Magi Volume 8 Review

Magi Volume 8

Story and Art by Shinobu Ohtaka

Article by Mara Wood

Magi Vol 8

Magi drops readers right into the middle of an intense battle in the eighth volume of Shinobu Ohtaka’s fantasy series. In a world of Djinn, dungeons, and danger, Alibaba, Aladdin, and their friends must navigate their way as they acquire magical items and become more powerful.

The world of Magi is complicated and involved. Set in an alternate, magical version of history, a force of magic called Rukh thrives in human bodies. The actions and emotions of a person determine how the Rukh behaves. If a person turns to darker forces, the Rukh becomes unstable and dangerous. Think of it like the Force – the heart of a person determines the purity of the Rukh.

Dark Rukh is concentrated on Cassim after he injures himself. The injury activates the creation of a Djinn of enormous power that envelops Cassim. Invulnerable and angry, Cassim starts to wreak havoc on those who love him. Alibaba, Cassim’s oldest friend, is left staring at a dark abyss that he cannot handle by himself. It will take the combined efforts of all his allies to reach out to Cassim and save him from his own destructive thoughts.

Volume 8 concentrates on redemption. Cassim has let his soul become darker and darker. We all know that it is useless to compare ourselves to others; for Cassim, that comparison to his friend Alibaba has corrupted him. Cassim uses the argument of nature and nurture to justify his feelings. Though he and Alibaba hailed from the same environment, Alibaba had the genetic advantage of a kind mother and a noble father. On the other hand, Cassim saw his own lineage as trash. Rightly so – Cassim’s difficult life would take a toll on anybody. Alibaba sees the underlying issue to be perception versus reality. He does not feel like the hero Cassim is making him out to be. The intense argument between Cassim and Alibaba brings up many dark feelings for both characters that act as a turning point.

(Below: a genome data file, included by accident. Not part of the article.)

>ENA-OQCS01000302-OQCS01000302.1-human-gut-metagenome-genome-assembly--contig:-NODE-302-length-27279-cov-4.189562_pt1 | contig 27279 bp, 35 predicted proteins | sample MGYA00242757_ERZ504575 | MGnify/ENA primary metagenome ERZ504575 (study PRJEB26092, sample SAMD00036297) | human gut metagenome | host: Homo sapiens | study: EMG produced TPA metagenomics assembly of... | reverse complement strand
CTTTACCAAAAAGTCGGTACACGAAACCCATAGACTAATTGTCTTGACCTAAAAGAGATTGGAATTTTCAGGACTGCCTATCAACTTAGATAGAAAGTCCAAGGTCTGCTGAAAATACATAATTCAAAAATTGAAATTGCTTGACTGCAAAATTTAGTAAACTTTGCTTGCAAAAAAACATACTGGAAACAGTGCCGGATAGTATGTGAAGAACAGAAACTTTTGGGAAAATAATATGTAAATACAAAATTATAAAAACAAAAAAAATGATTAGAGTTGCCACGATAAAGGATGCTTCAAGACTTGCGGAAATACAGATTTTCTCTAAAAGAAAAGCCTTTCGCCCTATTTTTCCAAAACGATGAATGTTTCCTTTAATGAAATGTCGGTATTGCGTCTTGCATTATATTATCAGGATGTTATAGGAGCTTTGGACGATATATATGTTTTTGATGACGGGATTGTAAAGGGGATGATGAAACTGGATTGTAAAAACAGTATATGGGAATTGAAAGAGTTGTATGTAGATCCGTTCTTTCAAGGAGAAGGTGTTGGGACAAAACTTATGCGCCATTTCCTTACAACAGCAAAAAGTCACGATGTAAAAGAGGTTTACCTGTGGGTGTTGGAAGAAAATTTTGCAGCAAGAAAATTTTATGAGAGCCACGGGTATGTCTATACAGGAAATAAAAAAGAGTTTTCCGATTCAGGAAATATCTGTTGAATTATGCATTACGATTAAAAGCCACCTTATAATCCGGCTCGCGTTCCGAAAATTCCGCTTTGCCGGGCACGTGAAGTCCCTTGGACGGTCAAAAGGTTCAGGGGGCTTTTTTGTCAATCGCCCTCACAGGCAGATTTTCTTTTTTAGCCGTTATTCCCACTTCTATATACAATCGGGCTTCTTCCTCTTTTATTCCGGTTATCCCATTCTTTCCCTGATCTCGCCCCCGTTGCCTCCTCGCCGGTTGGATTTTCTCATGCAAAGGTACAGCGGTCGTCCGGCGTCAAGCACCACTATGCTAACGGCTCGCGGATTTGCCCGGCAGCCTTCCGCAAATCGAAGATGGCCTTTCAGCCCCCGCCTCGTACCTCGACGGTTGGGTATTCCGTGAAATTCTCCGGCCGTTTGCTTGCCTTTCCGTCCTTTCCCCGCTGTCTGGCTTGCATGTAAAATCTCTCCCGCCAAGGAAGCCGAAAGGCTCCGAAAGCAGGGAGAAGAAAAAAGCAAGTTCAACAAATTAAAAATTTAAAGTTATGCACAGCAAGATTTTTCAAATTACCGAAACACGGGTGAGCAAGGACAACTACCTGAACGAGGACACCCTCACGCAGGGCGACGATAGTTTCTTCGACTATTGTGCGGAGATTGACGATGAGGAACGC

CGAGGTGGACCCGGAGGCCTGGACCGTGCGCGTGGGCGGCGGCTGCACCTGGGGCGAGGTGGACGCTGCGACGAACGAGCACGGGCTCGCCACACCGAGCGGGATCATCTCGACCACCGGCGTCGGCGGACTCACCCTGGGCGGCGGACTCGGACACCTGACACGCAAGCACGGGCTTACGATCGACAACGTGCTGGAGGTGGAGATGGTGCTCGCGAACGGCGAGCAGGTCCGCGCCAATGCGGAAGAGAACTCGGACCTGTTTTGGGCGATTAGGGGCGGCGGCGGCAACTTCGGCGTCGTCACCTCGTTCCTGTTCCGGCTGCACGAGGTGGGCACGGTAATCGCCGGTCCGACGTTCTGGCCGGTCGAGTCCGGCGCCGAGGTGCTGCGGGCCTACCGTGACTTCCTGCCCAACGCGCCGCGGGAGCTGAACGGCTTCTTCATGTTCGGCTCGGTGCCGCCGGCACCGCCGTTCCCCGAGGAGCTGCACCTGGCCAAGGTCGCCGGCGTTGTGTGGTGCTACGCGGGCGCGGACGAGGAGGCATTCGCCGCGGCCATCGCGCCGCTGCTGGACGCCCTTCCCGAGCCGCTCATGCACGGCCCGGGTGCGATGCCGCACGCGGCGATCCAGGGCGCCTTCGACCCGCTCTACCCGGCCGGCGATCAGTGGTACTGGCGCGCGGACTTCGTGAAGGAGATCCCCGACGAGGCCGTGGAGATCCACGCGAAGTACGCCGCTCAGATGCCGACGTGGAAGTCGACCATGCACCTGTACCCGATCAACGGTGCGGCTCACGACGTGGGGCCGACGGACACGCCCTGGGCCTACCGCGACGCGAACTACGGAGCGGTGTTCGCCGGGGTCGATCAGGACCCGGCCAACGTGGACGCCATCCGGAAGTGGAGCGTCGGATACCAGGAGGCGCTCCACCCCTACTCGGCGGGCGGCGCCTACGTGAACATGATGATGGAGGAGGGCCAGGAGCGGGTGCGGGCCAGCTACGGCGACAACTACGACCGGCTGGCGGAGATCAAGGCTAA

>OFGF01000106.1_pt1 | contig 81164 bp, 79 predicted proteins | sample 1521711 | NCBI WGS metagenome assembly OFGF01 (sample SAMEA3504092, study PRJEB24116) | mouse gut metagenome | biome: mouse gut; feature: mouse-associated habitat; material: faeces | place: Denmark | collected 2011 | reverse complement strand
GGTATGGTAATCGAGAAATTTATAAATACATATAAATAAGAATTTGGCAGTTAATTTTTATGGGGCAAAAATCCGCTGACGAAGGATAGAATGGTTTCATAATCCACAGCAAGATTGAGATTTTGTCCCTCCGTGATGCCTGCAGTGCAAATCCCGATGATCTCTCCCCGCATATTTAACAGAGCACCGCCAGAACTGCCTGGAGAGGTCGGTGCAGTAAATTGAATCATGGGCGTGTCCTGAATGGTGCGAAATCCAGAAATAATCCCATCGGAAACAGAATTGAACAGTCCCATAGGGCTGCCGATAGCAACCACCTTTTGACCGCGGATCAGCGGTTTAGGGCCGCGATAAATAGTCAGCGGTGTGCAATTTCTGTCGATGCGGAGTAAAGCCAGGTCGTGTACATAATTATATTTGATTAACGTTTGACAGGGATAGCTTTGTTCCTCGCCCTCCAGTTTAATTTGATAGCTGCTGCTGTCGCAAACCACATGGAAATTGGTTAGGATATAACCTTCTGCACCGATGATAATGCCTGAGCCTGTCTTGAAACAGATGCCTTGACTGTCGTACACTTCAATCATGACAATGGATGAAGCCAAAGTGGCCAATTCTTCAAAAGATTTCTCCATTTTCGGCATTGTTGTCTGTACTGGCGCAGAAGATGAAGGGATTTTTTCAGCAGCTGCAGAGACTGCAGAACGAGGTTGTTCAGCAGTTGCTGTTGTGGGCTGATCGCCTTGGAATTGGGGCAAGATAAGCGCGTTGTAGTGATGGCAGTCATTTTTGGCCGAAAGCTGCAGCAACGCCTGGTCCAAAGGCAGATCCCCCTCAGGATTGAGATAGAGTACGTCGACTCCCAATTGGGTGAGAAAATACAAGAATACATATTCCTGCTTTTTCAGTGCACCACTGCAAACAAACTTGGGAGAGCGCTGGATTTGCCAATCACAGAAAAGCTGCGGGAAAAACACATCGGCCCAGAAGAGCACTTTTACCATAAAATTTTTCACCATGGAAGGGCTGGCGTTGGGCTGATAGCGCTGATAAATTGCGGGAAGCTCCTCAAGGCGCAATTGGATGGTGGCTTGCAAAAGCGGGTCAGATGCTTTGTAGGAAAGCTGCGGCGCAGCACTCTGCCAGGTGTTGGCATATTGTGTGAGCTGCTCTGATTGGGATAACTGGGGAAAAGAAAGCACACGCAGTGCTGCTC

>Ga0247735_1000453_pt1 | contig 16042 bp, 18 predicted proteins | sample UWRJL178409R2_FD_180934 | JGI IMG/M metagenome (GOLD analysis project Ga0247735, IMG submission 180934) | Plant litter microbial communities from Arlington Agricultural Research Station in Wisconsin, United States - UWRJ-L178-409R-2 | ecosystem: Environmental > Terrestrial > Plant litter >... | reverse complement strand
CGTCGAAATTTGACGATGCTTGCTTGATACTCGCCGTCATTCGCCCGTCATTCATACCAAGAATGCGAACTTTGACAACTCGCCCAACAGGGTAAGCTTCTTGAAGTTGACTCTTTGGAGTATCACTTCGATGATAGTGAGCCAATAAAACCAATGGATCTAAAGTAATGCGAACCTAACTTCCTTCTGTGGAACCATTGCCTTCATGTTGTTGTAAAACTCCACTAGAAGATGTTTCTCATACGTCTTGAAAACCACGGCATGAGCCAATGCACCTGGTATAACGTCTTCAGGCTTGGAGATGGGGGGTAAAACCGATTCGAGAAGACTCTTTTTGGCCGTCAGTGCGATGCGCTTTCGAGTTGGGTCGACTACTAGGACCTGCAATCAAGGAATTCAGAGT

Cassim’s motives stem from a slow-burning inferiority complex. Cassim sees his fate as sealed; he cannot reach the height that he perceives Alibaba is at. There is no winning for either character until they see the world from the other’s perspective. As with any difference between people, taking a step back and viewing the world from another person’s life is the hardest thing to do.

Magi Volume 8 starts out intense, shifts to emotionally poignant, and ends with humor. The fast pace keeps readers on their toes, not exactly sure what to expect from Aladdin, Alibaba, and the gang. Ohtaka’s artwork is crisp, easy to follow, and varies in the perspectives of the panels. The diversity in artwork maintains the freshness of the story while providing the perfect avenue for conveying action sequences.


While volume eight of Magi may not be the best place to start, it is an enjoyable crash course in the series. With a little help from the Internet, any reader can get a solid grasp on the world-building Ohtaka has set up and the relationships between all the characters. Volume eight wraps up one major arc and introduces the next, which may be interesting for readers who like to follow arcs rather than buy entire series. Magi is available from Shonen Sunday, an imprint of VIZ Media.

Mara Wood holds a Ph. D. in School Psychology. Currently, she works for a public school system assessing students for educational placement. Her research focus is comic books and how they can be used in therapy and educational settings. She tends to spend…

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